Melanie Hacke graduated as Master of Western Literature (English and Latin) at the University of Leuven in 2015, and as Master in Victorian Studies at the University of Exeter in 2016. Her Ph.D project ‘Cultural Transfer and Translation in Scottish Romantic Periodicals, 1817-1829’ is supervised by Professor Tom Toremans (KU Leuven Campus Brussels) and Professor Tom Mole (University of Edinburgh). Responding to the relative neglect of the study of translation in Romantic (periodical) scholarship, her project analyses how the Edinburgh Review and Blackwood’s Magazine engage with other cultures and literatures. Through a critical comparative analysis of transfer and translation, the project investigates how the periodicals’ editorial practices reflect their ideological positions in the Scottish literary marketplace.

Affiliation: KU Leuven
Contact: melanie.hacke@kuleuven.be

Ellen Lambrechts

Ellen Lambrechts

Ellen Lambrechts has obtained a Bachelor’s and a Master’s degree in Spanish and French literature and linguistics at the KU Leuven. Currently she is preparing a Ph.D about the translation and reception of the contemporary Peruvian fantastic narrative in the French, Anglo-Saxon, and Brazilian literary system. Under the supervision of Prof. Dr. Erwin Snauwaert (supervisor) and Prof. Dr. Nadia Lie (co-supervisor) she investigates how the subtle manipulations that are characteristic of the so-called “fantástico de lenguaje” are reproduced in the different target languages and which are the aesthetical and/or ideological consequences of this in a transnational context. She is a member of the Research Unit ‘Translation and Intercultural Transfer’ and the ‘Centre for Reception Studies’ (CERES).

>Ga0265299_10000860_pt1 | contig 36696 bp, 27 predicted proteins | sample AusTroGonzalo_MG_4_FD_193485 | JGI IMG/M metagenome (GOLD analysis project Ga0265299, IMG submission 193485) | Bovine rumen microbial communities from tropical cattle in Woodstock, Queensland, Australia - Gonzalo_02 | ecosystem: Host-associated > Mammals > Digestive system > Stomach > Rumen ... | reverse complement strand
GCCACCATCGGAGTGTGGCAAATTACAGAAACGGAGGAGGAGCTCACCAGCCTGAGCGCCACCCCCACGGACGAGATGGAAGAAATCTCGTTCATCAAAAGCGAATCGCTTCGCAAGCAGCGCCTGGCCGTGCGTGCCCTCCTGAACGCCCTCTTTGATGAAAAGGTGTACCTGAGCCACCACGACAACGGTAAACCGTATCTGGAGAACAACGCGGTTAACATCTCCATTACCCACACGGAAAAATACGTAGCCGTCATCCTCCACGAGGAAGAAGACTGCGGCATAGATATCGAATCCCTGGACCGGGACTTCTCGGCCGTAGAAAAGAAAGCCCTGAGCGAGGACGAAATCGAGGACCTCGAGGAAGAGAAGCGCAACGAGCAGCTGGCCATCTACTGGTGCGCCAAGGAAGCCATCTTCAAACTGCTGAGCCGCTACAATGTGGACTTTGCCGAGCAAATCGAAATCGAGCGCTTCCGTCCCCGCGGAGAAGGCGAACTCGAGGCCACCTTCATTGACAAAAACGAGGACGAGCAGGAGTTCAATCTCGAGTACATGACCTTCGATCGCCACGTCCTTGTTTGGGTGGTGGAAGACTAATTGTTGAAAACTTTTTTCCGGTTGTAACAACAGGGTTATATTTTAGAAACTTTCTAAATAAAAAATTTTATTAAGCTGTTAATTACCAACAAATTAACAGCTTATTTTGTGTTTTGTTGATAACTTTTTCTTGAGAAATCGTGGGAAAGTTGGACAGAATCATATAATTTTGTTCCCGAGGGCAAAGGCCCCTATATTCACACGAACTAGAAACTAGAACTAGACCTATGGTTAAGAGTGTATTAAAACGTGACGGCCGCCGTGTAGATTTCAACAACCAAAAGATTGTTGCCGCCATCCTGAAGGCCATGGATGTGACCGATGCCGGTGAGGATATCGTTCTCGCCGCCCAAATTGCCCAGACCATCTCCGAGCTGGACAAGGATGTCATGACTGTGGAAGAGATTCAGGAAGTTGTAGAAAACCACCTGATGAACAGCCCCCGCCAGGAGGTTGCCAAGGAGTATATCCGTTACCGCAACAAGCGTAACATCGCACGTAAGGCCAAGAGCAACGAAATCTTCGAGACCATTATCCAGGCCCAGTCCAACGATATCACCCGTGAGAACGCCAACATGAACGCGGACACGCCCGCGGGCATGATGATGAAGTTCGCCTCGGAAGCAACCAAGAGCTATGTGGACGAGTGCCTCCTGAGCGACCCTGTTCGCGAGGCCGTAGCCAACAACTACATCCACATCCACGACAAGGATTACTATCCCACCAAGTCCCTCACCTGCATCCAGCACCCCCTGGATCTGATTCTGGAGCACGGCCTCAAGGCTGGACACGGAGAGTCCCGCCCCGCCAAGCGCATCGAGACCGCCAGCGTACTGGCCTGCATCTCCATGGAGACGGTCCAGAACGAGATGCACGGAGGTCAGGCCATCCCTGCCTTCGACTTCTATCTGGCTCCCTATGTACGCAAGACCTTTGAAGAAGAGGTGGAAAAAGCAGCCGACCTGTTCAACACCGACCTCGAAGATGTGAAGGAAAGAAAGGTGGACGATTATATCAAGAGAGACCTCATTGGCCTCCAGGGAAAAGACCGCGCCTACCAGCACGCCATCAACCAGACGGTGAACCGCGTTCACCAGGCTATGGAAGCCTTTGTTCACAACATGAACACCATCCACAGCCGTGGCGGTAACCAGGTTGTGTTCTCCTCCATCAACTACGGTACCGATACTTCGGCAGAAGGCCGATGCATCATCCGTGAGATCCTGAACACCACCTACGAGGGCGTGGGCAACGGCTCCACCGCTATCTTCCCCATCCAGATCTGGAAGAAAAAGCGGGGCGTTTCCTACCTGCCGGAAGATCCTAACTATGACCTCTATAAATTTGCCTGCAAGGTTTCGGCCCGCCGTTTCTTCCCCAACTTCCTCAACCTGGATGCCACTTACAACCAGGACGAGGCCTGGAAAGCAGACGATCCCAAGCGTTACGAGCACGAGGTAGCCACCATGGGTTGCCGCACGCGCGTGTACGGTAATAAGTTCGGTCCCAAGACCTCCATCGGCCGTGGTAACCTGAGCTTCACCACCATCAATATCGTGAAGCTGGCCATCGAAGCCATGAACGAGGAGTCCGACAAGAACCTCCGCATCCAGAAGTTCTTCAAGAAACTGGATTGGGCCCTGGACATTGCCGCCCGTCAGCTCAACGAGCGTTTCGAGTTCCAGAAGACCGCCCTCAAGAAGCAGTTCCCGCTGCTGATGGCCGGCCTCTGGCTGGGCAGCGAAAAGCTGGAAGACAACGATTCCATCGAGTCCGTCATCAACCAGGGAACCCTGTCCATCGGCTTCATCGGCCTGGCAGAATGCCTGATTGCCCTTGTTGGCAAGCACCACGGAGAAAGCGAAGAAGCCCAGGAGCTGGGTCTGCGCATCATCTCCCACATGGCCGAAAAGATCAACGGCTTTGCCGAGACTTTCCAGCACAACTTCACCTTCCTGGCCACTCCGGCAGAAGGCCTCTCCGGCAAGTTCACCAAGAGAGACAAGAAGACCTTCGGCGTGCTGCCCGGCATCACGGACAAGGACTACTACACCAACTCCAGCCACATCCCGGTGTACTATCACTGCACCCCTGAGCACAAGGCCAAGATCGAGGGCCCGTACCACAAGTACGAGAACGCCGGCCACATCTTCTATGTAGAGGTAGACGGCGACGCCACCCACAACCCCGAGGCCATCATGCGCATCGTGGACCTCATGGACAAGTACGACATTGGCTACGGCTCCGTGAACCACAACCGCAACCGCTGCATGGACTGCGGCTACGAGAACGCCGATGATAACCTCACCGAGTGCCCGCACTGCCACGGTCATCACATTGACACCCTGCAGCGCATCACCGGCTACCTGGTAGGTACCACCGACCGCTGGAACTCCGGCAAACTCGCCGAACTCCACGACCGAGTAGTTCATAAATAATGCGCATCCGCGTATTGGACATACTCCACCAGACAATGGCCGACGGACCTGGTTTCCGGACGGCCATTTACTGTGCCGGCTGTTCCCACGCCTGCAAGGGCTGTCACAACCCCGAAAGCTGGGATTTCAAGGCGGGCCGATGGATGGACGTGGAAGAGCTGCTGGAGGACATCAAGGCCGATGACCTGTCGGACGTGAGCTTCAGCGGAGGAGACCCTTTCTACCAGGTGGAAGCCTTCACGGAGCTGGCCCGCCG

Affiliation: KU Leuven
Contact: ellen.lambrechts@kuleuven.be

Jack McMartin

Jack McMartin

Jack McMartin studied culture and politics at Georgetown University’s School of Foreign Service in Washington, DC before coming to Belgium to pursue a master’s degree in literary studies. He worked for four years as a press officer and translator in the University of Leuven newsroom before starting a Ph.D. research project under the supervision of Elke Brems in March 2015. The project traces how English translations and adaptations of twentieth-century Flemish literature have been brought into circulation in a transnational and multicultural context.

Affiliation: KU Leuven
Contact: Jack.McMartin@kuleuven.be

Myrthel Van Etterbeeck

Myrthel Van Etterbeeck

Myrthel Van Etterbeeck completed her master Cultural Studies at the University of Leuven. Presently she is working on a Ph.D under the supervision of Elke Brems and Reine Meylaerts. As part of the Belspo Brain project “Recognition and resentment: experiences and memories of the Great War in Belgium”, the research focuses on the on the experience and memory of World War I through the lens of Belgian literature. It strives to analyse the relationships between the presentation of the war and Belgian identity through a comparative analysis of a corpus that consists of both French and Dutch literary works.

Affiliation: KU Leuven
Contact: myrthel.vanetterbeeck@kuleuven.be

Members

Jan Ceuppens

Jan Ceuppens

Jan Ceuppens (°1964) is German lecturer at the department of applied linguistics at KU Leuven, where he teaches literature, translation, and interpreting. His research interests include modern and contemporary German literature, translation and reception studies. He has published on W.G. Sebald (Vorbildhafte Trauer. W.G. Sebalds Die Ausgewanderten und die Rhetorik der Restitution (Eggegingen: Isele 2010) as well as articles on Kafka and on the interaction between Flemish and German literature in the 19th and early 20th century, notably the translations of Hendrik Conscience’s De Leeuw van Vlaanderen.